O Sons and Daughters of the King

Here is a lovely anthem for the second week of Easter.  Originally composed in 1494 by Jean Tisserand, O.F.M, “O Filii et Filiae” is still sung in Lutheran, Anglican, and Catholic churches during Eastertide.  The original anthem contained 9 verses; but the music and structure of the whole is so grand that tradition has added many more.  Our church sings this anthem on the second Sunday of Easter and includes the additional verses about the confrontation between Doubting Thomas and our Lord.

There are several translations, including a short version by J. M. Neale, but the standard in Catholic liturgies is that of Fr. Edward Caswell.  What makes the anthem is its harmonies and the opening sequence of three Alleluias, which some versions of the hymn also repeat between stanzas. There are excellent organ renditions on Youtube. Here is an a capella version, sung in Latin by the Daughters of Mary.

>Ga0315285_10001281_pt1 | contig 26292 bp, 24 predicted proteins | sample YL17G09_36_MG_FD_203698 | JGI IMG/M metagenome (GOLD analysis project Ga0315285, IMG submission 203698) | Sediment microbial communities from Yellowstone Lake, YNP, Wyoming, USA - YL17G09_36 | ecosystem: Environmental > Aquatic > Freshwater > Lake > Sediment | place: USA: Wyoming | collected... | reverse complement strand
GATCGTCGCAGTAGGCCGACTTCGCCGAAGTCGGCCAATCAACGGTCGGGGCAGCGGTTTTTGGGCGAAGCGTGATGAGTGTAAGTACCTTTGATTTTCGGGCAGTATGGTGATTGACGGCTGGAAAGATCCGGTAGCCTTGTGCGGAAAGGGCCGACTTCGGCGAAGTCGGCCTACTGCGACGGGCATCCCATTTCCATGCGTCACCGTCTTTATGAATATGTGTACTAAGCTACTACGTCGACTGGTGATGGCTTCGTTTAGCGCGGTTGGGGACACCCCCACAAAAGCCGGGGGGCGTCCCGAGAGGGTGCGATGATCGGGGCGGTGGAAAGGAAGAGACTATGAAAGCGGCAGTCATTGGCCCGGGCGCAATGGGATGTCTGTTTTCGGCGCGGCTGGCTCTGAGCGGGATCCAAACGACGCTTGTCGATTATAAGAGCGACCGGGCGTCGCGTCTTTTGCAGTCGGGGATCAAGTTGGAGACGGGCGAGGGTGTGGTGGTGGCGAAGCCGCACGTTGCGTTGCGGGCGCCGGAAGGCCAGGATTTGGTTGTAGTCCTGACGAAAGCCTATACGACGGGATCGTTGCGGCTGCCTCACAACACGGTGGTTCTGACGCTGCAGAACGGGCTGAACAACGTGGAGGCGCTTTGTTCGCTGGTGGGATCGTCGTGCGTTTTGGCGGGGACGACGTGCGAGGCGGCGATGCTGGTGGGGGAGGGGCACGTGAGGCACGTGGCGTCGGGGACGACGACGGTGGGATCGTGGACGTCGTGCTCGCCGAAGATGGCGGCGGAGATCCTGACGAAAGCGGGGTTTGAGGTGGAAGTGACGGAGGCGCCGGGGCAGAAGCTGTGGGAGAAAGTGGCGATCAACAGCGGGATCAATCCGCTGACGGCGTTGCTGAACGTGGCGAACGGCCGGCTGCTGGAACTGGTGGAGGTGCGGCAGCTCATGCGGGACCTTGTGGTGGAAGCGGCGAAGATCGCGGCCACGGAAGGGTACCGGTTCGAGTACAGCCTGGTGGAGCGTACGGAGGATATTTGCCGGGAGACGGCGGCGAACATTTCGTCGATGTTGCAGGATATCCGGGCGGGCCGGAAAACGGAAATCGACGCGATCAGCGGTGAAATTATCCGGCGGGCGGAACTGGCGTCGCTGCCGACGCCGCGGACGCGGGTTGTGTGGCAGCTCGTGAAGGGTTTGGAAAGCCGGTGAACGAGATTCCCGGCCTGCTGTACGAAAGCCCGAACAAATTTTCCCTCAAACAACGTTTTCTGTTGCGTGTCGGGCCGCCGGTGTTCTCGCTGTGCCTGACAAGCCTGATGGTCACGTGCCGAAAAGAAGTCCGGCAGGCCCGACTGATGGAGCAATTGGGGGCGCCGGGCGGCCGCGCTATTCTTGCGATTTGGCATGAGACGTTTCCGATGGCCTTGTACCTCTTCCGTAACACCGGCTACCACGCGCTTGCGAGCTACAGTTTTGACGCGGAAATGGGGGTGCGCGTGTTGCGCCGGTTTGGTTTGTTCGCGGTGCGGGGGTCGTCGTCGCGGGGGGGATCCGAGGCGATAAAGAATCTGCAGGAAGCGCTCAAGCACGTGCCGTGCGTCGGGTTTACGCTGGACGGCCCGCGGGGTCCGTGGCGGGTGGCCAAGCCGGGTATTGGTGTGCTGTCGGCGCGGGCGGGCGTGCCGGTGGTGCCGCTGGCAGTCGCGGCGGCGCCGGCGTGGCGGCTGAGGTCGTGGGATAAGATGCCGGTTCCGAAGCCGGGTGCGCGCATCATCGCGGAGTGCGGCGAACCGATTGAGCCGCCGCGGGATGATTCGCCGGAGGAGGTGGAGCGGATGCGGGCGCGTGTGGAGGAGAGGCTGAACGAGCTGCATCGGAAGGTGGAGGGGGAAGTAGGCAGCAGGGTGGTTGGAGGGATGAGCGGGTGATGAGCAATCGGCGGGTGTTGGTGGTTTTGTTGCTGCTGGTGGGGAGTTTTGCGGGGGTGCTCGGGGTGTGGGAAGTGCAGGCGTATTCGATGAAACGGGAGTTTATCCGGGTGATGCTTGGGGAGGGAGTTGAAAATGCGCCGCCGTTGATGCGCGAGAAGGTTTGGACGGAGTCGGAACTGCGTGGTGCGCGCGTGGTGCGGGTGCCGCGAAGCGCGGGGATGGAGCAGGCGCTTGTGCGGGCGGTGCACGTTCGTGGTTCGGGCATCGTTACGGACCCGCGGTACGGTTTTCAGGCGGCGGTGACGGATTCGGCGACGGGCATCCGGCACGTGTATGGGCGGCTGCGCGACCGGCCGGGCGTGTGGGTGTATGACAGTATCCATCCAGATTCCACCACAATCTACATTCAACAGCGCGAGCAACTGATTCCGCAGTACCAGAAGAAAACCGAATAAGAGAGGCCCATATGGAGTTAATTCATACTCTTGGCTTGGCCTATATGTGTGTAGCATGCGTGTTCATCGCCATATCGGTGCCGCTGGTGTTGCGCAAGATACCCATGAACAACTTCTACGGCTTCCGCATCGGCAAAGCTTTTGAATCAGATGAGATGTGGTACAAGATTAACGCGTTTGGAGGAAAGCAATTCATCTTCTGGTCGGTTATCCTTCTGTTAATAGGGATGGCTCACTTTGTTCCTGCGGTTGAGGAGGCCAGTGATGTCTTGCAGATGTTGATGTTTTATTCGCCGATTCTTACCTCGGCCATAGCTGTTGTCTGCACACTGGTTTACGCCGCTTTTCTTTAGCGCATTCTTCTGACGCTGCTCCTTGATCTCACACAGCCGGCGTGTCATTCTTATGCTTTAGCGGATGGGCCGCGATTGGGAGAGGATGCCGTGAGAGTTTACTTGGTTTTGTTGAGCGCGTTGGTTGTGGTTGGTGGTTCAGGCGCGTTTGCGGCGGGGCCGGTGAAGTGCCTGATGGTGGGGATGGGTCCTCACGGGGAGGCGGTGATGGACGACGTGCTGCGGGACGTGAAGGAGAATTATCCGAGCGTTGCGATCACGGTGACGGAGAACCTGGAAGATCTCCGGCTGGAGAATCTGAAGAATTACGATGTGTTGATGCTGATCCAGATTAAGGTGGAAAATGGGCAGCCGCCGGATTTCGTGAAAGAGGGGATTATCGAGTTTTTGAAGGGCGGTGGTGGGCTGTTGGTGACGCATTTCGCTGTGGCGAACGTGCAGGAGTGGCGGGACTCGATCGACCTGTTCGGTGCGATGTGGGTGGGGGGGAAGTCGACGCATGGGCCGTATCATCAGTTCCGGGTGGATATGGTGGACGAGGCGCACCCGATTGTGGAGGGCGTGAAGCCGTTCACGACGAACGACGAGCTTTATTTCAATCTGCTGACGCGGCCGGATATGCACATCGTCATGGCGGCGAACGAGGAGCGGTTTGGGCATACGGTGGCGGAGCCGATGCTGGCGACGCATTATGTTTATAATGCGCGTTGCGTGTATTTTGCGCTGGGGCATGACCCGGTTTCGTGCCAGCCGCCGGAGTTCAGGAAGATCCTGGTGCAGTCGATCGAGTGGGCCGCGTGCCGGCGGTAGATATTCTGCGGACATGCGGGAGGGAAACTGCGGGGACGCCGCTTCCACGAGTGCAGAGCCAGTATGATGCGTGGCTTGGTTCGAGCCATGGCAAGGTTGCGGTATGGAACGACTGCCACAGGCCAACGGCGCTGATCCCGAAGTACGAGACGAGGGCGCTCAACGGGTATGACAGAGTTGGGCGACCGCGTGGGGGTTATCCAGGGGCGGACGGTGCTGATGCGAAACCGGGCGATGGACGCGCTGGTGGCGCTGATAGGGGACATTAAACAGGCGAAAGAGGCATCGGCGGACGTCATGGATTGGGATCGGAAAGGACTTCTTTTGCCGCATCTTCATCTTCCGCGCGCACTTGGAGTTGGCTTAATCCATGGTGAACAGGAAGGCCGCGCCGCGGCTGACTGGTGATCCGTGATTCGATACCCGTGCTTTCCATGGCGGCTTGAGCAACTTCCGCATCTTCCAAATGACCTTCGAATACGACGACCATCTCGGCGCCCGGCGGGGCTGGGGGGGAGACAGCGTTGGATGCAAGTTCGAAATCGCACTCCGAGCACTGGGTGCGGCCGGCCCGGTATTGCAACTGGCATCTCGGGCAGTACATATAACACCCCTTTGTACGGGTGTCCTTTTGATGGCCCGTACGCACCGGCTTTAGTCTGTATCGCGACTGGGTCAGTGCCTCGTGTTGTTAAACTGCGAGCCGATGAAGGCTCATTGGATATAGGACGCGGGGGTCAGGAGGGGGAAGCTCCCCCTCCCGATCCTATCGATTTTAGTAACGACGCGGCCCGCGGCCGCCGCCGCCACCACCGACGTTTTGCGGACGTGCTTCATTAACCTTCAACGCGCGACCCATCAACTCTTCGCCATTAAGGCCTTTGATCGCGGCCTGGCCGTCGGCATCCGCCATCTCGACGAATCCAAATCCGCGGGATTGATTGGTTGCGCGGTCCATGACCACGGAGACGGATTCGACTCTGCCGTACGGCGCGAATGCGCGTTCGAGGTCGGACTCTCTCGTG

Alleluia! Alleluia! Alleluia!

O sons and daughters, let us sing!
The King of heaven, the glorious King,
O’er death today rose triumphing.

That Easter morn, at break of day,
The faithful women went their way
To seek the tomb where Jesus lay.

An angel clad in white they see,
Who sat, and spake unto the three,
“Your Lord doth go to Galilee.”

That night the apostles met in fear;
Amidst them came their Lord most dear,
And said, “My peace be on all here.”

On this most holy day of days
To God your hearts and voices raise,
In laud and jubilee and praise.

Alleluia! Alleluia! Alleluia!

~ trans. J. M. Neale


About middlingpoet

From the Gawain poet to Rainer Maria Rilke: I love traditional poetry.
This entry was posted in Church Year, Easter and tagged , , , . Bookmark the permalink.

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